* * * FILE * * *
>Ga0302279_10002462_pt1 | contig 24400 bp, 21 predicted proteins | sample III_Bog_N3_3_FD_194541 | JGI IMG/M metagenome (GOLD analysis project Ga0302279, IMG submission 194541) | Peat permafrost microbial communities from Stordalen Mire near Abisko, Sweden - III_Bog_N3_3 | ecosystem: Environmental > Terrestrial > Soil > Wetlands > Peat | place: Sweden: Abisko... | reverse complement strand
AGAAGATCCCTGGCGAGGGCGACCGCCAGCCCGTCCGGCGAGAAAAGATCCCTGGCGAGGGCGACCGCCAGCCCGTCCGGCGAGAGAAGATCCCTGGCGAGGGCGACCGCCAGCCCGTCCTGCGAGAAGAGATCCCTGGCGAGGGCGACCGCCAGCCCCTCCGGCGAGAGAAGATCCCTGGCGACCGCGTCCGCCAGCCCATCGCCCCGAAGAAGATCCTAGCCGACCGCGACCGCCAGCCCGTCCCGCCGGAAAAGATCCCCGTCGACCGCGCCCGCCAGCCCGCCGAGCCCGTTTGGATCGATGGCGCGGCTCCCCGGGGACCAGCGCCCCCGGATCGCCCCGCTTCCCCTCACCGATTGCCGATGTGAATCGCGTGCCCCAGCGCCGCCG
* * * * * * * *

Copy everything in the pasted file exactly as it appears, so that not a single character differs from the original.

>Ga0302279_10002462_pt1 | contig 24400 bp, 21 predicted proteins | sample III_Bog_N3_3_FD_194541 | JGI IMG/M metagenome (GOLD analysis project Ga0302279, IMG submission 194541) | Peat permafrost microbial communities from Stordalen Mire near Abisko, Sweden - III_Bog_N3_3 | ecosystem: Environmental > Terrestrial > Soil > Wetlands > Peat | place: Sweden: Abisko... | reverse complement strand
AGAAGATCCCTGGCGAGGGCGACCGCCAGCCCGTCCGGCGAGAAAAGATCCCTGGCGAGGGCGACCGCCAGCCCGTCCGGCGAGAGAAGATCCCTGGCGAGGGCGACCGCCAGCCCGTCCTGCGAGAAGAGATCCCTGGCGAGGGCGACCGCCAGCCCCTCCGGCGAGAGAAGATCCCTGGCGACCGCGTCCGCCAGCCCATCGCCCCGAAGAAGATCCTAGCCGACCGCGACCGCCAGCCCGTCCCGCCGGAAAAGATCCCCGTCGACCGCGCCCGCCAGCCCGCCGAGCCCGTTTGGATCGATGGCGCGGCTCCCCGGGGACCAGCGCCCCCGGATCGCCCCGCTTCCCCTCACCGATTGCCGATGTGAATCGCGTGCCCCAGCGCCGCCG